Obj. ID: 46512 Holocaust Memorial in Pinkas Synagogue in Prague, Czech Republic, 1959
Memorial for the Victims of the Shoah from the Czech Lands
Who is Commemorated?
Jews from Bohemia and Moravia killed in the Holocaust
The Pinkas Synagogue is dedicated to the Jewish victims of the Holocaust from Bohemia and Moravia. Their names are inscribed on the walls of the nave and other areas. The text of the inscriptions was compiled from transport documents, registration lists, and testimonies of the survivors. The inscriptions include names of the victims, his/her place of birth and his/her place of his death. In cases the date of death is unknown, the date of the deportation to ghettos and camps is written. The names are grouped by cities and towns in which they lived before deportation or arrest. The names are listed alphabetically. In the nave, appear the names of Jews from Prague; the rest of the interior space commemorates the victims outside the city.
The memorial also included permanent exhibitions - Children's Drawings from the Terezín Ghetto; Journeys with No Return: The Deportation of Jews from the Czech Lands, 1939-1945; The Faces of the Victims of the Shoah.
The walls of the synagogues are inscribed with almost 80,000 names of Jews from Czechoslovakia killed in the Holocaust.
| Široká St.
A digital version of the exhibition is available via a web interface.
In 1950 the Czechoslovak Communist state nationalized the Jewish Museum in Prague and placed the Pinkas Synagogue into its care. An exhibition on the Second World War was to be installed in the synagogue, but the art historian and museum director, Hana Volavková (1904–1985), wanted first of all to ascertain the actual age and architectural history of the building. The idea then emerged to turn the interior of the synagogue into a memorial – a symbolic gravestone – for all the Jewish victims of the Shoah from the Czech lands. More than 78,000 of them vanished without a trace during the war.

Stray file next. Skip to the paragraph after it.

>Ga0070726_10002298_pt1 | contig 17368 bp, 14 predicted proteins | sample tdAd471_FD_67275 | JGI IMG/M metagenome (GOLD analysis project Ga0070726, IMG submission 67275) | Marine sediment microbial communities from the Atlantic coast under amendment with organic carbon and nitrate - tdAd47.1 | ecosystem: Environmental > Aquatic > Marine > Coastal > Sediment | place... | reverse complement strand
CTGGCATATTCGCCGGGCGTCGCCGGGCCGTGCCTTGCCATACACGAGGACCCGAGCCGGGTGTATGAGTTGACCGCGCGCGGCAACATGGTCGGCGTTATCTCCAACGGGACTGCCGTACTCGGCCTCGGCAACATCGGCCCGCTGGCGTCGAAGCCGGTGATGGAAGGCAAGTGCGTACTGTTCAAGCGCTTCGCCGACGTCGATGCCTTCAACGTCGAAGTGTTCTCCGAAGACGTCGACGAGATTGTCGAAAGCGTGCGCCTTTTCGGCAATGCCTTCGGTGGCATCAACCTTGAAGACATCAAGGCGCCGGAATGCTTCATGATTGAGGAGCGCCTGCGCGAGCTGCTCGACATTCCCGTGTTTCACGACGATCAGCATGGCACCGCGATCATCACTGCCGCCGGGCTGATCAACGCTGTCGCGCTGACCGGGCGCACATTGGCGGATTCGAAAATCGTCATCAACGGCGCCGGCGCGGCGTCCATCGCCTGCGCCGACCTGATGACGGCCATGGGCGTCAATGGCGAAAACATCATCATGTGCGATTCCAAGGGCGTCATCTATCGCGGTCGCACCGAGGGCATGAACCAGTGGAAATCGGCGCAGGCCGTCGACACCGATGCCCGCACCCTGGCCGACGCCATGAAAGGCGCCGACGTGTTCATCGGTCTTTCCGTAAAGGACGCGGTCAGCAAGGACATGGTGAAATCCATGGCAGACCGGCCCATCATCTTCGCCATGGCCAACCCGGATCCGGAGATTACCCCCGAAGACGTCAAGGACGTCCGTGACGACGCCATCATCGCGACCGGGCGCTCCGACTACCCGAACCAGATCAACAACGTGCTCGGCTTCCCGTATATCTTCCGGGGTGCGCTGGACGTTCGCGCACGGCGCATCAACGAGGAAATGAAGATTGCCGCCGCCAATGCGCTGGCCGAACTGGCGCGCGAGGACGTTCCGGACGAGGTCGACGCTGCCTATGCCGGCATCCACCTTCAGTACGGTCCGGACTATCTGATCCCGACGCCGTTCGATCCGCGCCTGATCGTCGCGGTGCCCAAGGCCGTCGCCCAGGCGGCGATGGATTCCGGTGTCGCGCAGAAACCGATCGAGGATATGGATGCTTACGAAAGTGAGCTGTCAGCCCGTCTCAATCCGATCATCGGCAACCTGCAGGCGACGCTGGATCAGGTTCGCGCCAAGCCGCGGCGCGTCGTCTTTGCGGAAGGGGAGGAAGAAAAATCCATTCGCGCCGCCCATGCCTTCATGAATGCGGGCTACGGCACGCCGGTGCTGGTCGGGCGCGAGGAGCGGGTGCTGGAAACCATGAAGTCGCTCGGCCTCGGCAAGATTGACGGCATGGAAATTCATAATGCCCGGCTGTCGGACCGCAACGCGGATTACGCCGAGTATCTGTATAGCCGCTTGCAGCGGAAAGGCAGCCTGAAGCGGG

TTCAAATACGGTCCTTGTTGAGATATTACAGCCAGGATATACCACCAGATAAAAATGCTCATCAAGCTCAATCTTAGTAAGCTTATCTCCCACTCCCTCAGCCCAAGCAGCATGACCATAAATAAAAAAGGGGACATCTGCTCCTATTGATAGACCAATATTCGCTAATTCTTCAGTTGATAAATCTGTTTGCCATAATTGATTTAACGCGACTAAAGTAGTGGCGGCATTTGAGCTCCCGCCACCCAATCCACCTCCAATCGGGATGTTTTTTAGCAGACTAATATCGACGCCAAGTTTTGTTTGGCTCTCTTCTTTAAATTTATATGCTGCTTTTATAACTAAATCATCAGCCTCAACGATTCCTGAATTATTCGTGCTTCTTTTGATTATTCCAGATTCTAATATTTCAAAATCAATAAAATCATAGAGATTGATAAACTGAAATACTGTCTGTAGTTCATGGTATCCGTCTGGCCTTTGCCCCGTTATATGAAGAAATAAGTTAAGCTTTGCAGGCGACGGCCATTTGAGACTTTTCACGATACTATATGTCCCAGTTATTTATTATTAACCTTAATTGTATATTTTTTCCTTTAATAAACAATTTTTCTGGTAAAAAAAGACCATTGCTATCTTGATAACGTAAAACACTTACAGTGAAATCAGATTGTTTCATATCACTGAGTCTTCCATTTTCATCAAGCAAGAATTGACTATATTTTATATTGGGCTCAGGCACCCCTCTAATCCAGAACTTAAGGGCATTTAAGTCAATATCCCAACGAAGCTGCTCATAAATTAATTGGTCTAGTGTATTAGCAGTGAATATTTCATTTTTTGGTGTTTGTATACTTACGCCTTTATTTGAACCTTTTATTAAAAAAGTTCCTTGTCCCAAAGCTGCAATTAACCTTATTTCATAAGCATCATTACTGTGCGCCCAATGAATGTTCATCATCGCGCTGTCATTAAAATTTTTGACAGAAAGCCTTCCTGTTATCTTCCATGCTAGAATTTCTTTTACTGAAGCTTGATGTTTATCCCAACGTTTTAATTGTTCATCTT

When selecting a design for the memorial, Hana Volavková was inspired by similar works at home and abroad. She consulted a number of colleagues as well. In 1954, Professor Josef Kaplický (1899–1962) at the Prague Academy of Art suggested giving the commission to his pupil, the painter Jiří John (1923–1972) and to the latter’s friend, the painter Václav Boštík (1913–2005). Jiří John and Václav Boštík were among the leading representatives of Czech modern art.
The interior space was laid out so that the names of all the Shoah victims from the Czech lands could be inscribed on the walls. After several years’ work, the memorial was completed in 1959 and opened to the public a year later. The Czechoslovak state declared it to be its own accomplishment, although it was not otherwise interested in commemorating the Jewish victims of the Second World War.
The problem of groundwater rising up through the walls first appeared as early as 1965, which is why the synagogue was closed to the public a year later. After the Soviet occupation of Czechoslovakia in 1968, the Communist regime was not interested in restoring the memorial. It was not until the Velvet Revolution in November 1989 that the memorial could reopen. By then, however, most of the original inscriptions had been destroyed. The restoration of the inscriptions was based on the original design by Jiří John and Václav Boštík and was completed in 1995. Additional repairs had to be made as a result of catastrophic flood damage in 2002.
"Memorial to the Victims of the Shoah from the Czech Lands," Jewish Museum in Prague, https://www.jewishmuseum.cz/en/explore/permanent-exhibitions/monument-of-shoah-victims/ (accessed February 1, 2023)
"Pinkas Synagogue Memorial for the Victims of the Shoah," Jewish Museum in Prague, http://pinkas.jewishmuseum.cz/ (accessed February 8, 2023)